One of Britain’s biggest but most elusive insects, the mole cricket, has been spotted again in the New Forest.


A male was spotted and caught, and a DNA sample taken for comparison with museum specimens and continental crickets.

“This rediscovery is extremely exciting and positive news at a time when so many insects are disappearing,” says Matt Shardlow, chief executive of Buglife.

“We must make sure that the sound of the mole cricket is again heard across our landscapes, it is essential that a Species Recovery Plan is drawn up - this can’t be another swansong.”

Once a widely occurring species, numbers dwindled and in the 1960s the crickets were considered to be rare and restricted to south England.

Later records usually came from imports in compost or pot plants, and the species was declared as Endangered in the UK in 1987.

However in 2014, entomologist Paul Brock and sound recordist Brian Harrison were visiting the New Forest when they heard and recorded at least four males calling.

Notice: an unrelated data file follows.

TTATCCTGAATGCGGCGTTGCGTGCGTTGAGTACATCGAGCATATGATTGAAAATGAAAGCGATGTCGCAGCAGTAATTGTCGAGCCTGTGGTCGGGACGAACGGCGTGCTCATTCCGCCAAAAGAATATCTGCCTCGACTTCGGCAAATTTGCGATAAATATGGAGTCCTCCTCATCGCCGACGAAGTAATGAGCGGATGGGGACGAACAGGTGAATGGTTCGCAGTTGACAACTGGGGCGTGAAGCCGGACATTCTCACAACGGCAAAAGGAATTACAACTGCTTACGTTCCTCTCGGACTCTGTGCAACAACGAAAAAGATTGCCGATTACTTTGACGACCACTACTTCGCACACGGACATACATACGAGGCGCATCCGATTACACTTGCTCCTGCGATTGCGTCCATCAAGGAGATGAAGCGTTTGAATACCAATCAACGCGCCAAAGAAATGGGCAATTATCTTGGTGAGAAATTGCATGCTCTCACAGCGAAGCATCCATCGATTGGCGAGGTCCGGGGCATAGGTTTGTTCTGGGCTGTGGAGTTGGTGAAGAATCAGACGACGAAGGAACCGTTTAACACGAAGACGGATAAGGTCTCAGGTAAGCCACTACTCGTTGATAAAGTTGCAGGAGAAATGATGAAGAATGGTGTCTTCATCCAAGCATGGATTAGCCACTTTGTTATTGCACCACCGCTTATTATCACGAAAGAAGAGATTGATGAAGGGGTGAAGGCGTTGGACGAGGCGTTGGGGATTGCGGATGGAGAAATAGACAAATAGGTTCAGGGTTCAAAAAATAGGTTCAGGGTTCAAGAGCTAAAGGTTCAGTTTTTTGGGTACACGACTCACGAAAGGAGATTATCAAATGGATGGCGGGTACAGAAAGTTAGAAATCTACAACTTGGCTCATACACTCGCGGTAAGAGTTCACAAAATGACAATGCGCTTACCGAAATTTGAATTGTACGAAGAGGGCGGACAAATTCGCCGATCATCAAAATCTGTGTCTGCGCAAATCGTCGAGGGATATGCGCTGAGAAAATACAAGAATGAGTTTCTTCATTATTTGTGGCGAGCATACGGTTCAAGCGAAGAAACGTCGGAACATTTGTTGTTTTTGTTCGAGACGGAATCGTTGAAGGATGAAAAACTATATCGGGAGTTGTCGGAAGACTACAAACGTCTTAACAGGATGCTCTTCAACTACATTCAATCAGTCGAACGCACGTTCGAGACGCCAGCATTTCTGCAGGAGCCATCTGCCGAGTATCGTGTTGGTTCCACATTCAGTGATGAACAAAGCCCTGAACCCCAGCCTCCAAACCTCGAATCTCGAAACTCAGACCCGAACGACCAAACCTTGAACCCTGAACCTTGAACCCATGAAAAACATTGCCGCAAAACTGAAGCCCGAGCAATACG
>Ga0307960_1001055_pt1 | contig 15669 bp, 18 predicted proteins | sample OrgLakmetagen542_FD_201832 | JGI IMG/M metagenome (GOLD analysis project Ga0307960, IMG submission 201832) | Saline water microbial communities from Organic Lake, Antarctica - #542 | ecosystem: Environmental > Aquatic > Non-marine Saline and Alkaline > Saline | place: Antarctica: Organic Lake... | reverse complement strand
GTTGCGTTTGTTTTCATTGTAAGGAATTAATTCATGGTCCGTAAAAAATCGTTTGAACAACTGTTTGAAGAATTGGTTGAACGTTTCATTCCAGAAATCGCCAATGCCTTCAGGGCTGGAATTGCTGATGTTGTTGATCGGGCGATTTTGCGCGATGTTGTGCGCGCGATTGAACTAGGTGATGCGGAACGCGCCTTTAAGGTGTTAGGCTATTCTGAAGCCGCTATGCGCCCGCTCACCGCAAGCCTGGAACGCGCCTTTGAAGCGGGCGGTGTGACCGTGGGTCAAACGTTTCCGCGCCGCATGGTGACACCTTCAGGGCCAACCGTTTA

Male mole crickets churr loudly by stridulating in order to attract females on warm nights from April onwards, having created specific sound chambers at the entrance to their burrows.

The life-cycle of this species is three years, and involves the female looking after and caring for the small nymphs. Mole crickets mainly eat larvae and earthworms.

Brock returned to the New Forest this spring, with a licence from Natural England to undertake surveys with his sister Helen and forest keeper Jonathan Cook.

Helen spotted the 5cm-long male mole cricket that was caught and released whilst they were listening to the churring calls of the males.

They believe that there are at least 20 animals present, and plan to undertake more surveys in suitable areas of the forest.

The mole cricket is the only species in the Gryllotalpidae genus present in the UK.


A number of other UK Orthoptera (bush-crickets, crickets and grasshoppers) are also threatened with extinction in the country and are limited to only a few sites, including the scaly cricket, the wartbiter and field cricket.


Megan ShersbyEditorial and digital co-ordinator, BBC Wildlife

Naturalist and writer